Global gateway checklist ......................................................................... 184
Terminology ............................................................................................. 189
Selected Country Codes ........................................................................... 193
About the author ...................................................................................... 195
The Art of the Global Gateway
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Welcome, Benvenuto, Bienvenida…
A global gateway is the initial point of contact between your web site and
the worldit is. in eIIect. a web user`s frst impression. And as the old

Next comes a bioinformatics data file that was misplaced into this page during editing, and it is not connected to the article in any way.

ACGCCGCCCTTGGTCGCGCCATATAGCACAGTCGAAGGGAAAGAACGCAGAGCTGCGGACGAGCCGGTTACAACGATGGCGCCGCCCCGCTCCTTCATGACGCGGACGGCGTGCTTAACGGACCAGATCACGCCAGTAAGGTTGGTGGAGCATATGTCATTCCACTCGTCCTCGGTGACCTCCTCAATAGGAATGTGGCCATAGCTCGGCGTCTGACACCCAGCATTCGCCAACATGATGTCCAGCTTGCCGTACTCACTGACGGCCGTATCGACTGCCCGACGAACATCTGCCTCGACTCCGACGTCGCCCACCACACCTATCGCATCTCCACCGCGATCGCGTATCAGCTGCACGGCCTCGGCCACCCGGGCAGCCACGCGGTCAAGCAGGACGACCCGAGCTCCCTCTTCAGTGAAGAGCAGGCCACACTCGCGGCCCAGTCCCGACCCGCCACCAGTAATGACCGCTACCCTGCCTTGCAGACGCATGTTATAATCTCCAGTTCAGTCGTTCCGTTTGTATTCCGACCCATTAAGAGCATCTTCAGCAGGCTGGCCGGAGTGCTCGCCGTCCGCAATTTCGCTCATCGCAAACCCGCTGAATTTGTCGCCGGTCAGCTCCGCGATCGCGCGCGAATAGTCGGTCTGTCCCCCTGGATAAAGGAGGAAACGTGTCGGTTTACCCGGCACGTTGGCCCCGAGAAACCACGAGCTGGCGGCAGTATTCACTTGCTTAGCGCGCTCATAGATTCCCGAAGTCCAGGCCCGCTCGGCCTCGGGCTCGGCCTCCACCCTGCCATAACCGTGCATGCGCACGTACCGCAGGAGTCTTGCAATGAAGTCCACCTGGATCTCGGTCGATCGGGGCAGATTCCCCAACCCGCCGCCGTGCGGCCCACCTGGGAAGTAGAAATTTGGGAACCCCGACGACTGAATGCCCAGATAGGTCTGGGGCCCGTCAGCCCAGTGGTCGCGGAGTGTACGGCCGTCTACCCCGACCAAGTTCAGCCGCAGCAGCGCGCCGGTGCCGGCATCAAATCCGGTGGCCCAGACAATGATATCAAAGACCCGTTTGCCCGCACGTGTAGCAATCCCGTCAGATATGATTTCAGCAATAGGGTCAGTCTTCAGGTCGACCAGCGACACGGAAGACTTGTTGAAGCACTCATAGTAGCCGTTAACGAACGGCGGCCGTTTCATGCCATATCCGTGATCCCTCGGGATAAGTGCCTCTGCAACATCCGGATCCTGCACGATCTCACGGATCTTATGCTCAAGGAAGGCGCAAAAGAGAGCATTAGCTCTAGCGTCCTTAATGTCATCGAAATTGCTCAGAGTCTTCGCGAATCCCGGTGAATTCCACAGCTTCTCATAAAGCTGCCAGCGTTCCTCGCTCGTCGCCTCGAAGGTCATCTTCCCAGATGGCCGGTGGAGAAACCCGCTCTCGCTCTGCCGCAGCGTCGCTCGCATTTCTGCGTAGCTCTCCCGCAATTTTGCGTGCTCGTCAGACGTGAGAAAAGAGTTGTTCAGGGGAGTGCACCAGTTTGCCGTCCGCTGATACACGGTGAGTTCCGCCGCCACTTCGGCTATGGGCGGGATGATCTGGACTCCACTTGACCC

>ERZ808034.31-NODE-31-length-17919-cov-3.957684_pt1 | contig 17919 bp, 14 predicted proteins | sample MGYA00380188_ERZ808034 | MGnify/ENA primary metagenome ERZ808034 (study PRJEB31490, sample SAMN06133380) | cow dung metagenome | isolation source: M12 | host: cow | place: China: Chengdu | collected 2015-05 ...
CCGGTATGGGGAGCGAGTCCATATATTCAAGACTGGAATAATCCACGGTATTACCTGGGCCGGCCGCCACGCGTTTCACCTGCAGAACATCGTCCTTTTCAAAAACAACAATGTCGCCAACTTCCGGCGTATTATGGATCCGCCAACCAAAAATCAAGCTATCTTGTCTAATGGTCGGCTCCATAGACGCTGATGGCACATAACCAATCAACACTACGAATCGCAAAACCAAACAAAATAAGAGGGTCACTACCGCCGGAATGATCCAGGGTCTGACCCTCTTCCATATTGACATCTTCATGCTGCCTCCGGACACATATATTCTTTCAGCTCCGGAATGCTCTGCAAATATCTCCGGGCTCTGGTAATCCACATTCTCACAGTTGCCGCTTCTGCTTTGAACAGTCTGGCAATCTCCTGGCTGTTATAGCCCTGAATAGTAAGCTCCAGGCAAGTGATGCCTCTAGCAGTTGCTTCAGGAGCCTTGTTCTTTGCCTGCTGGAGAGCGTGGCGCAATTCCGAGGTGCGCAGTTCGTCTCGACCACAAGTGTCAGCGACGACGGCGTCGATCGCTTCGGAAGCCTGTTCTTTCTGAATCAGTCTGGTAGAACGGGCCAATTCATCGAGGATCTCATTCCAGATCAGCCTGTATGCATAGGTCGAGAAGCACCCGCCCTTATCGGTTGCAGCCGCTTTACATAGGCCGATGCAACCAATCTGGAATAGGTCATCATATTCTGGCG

saying goes: You dont get a second chance to make a hrst impression. To
truly welcome visitors to your web site, you’ll need a welcoming global
gateway.
In 2006. I published the frst edition oI The Art of the Global Gatewav,
which has been used by hundreds oI companies to make signifcant im-
provements to their global gateways. And yet there is still much work to
be done. And much has changed since 2006.
This second edition is more than an update. It has been expanded to ad-
dress the emergence of mobile apps and social media such as Twitter and
Facebook. And it offers a number of new best practices that have evolved
over the years.
The information in this book is based on more than ten years spent study-
ing the evolution of global navigation, learning what works and what
doesn’t, and directly helping companies improve their gateways.
You’ll learn techniques and recommendations that have helped hundreds
oI companies increase traIfc to their local web sites. Some recommenda-
tions are easy to implement; some take more time and investment. But all
are designed to help you create a more globally usable navigation strategy.